Texas baseball falls to LSU in first loss of season

Emily Barton

After storming through the first nine games of the 2020 season, Texas finally hit a roadblock. In its first matchup against a ranked team this season, the Longhorns fell 4-3 to LSU in Houston.

Earlier on Friday, both Oklahoma and Baylor won their games for the Big 12. While Texas put up a strong fight, they were unable to follow suit for an SEC sweep. 

“I’m so glad our kids are playing in this type of tournament,” Texas head coach David Pierce said. “They have a great opportunity to play in front of crowds and against good teams.”

Texas and LSU are two of the most well-respected teams in college baseball. Both teams are tied at second after USC with six national championships each. Last year, the Longhorns swept the Tigers. 

“This is all planning for conference,” Pierce said. “It’s about having the ability to be good inning one through nine and strike a balance.”

LSU was able to score early with a hit deep to center field that barely stayed in the park. Minutes later, they managed to score again after a play that was initially ruled out was reversed on video review and their runner was deemed safe. 

Texas found themselves trailing by two at the end of the second and insisted on coming back with an answer. Redshirt senior catcher DJ Petrinsky crushed the ball out of the park for a solo home run in the third to put Texas on the board. Senior outfielder Duke Ellis had a double-digit pitch at-bat before taking the walk and loading the bases. 

An RBI from redshirt junior infielder Zach Zubia allowed freshman infielder Brenden Dixon to slide in and tie up the game at two each.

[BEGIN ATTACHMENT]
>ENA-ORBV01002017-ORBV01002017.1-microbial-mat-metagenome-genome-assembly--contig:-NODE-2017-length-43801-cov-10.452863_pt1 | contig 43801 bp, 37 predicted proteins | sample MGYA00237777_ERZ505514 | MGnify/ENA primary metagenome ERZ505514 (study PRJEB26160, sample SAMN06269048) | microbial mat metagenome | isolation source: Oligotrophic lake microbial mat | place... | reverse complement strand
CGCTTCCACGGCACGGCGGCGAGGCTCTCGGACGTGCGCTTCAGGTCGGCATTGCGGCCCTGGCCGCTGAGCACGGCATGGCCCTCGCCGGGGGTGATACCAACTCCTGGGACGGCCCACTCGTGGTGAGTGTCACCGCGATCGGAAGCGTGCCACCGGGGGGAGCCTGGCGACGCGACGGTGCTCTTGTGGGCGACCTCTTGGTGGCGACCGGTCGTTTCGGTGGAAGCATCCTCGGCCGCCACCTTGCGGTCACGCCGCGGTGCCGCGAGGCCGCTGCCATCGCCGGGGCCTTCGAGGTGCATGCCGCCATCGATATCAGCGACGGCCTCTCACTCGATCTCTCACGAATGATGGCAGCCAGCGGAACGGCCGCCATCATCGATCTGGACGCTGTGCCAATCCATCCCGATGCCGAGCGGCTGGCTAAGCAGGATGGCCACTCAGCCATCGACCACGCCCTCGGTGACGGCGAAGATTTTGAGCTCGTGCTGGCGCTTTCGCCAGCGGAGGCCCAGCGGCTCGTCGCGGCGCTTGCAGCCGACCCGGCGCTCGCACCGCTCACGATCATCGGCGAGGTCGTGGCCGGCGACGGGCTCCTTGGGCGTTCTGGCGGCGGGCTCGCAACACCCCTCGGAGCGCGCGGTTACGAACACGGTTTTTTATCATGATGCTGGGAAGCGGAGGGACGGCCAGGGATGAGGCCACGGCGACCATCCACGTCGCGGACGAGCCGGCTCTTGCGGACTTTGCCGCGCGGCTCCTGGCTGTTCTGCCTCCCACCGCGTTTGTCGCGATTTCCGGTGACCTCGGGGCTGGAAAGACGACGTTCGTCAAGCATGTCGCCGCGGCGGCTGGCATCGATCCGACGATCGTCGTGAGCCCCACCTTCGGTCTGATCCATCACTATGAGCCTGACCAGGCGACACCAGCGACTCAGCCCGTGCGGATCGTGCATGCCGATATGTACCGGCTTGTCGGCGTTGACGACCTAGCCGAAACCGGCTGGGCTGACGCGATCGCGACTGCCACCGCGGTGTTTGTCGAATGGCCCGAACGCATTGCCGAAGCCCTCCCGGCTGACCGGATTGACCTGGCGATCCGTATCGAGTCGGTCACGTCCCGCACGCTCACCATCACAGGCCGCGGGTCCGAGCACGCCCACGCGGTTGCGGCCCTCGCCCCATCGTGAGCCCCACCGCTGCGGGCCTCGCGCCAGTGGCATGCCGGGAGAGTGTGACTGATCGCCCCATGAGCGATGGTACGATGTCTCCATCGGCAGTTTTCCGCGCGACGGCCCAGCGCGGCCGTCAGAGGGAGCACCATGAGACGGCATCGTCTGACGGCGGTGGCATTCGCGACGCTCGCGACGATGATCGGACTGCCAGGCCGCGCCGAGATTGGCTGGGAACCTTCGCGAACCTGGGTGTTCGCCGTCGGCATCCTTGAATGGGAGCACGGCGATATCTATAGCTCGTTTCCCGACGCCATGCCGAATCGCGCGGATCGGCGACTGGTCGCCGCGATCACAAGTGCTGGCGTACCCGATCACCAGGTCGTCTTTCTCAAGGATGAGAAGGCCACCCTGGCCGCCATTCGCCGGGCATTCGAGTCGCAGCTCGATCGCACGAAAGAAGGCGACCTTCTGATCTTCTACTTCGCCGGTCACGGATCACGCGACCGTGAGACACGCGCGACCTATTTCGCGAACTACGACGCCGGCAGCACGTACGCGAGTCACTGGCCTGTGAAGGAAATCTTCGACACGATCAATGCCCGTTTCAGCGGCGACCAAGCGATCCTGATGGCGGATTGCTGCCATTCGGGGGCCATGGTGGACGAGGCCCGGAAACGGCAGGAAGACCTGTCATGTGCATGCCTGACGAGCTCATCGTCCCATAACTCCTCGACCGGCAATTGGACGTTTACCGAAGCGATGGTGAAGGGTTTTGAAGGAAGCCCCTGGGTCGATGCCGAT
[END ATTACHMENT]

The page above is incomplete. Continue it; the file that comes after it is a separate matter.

With less than half the game played, Texas seemed to be wearing down LSU sophomore pitcher Cole Henry, who threw 95-plus mph fastballs. But junior pitcher Bryce Elder had a magic slider accounting for double-digit strikeouts for the second week in a row. Each pitcher settled into a rhythm that led to a low-hit game and not much action on the bases. 

In the fourth, freshman infielder Trey Faltine got the go-ahead run off of a bunt from sophomore outfielder Eric Kennedy, and Texas took their first lead of the game. This was Texas’ last scoring play, as the rest of their fight came from their pitching game. LSU took a two-run lead in the sixth to put them back on top, and Texas was unable to answer. 

“I was really proud of our guys,” Pierce said. “We didn’t get the win, and there’s no consolation for that, but we’re still learning and we’re still growing.”

In an important Friday night game that drew a large crowd, Texas proved that it is able to compete against ranked powerhouses. The Longhorns will get a chance to redeem themselves at 7 p.m. Saturday against Arkansas.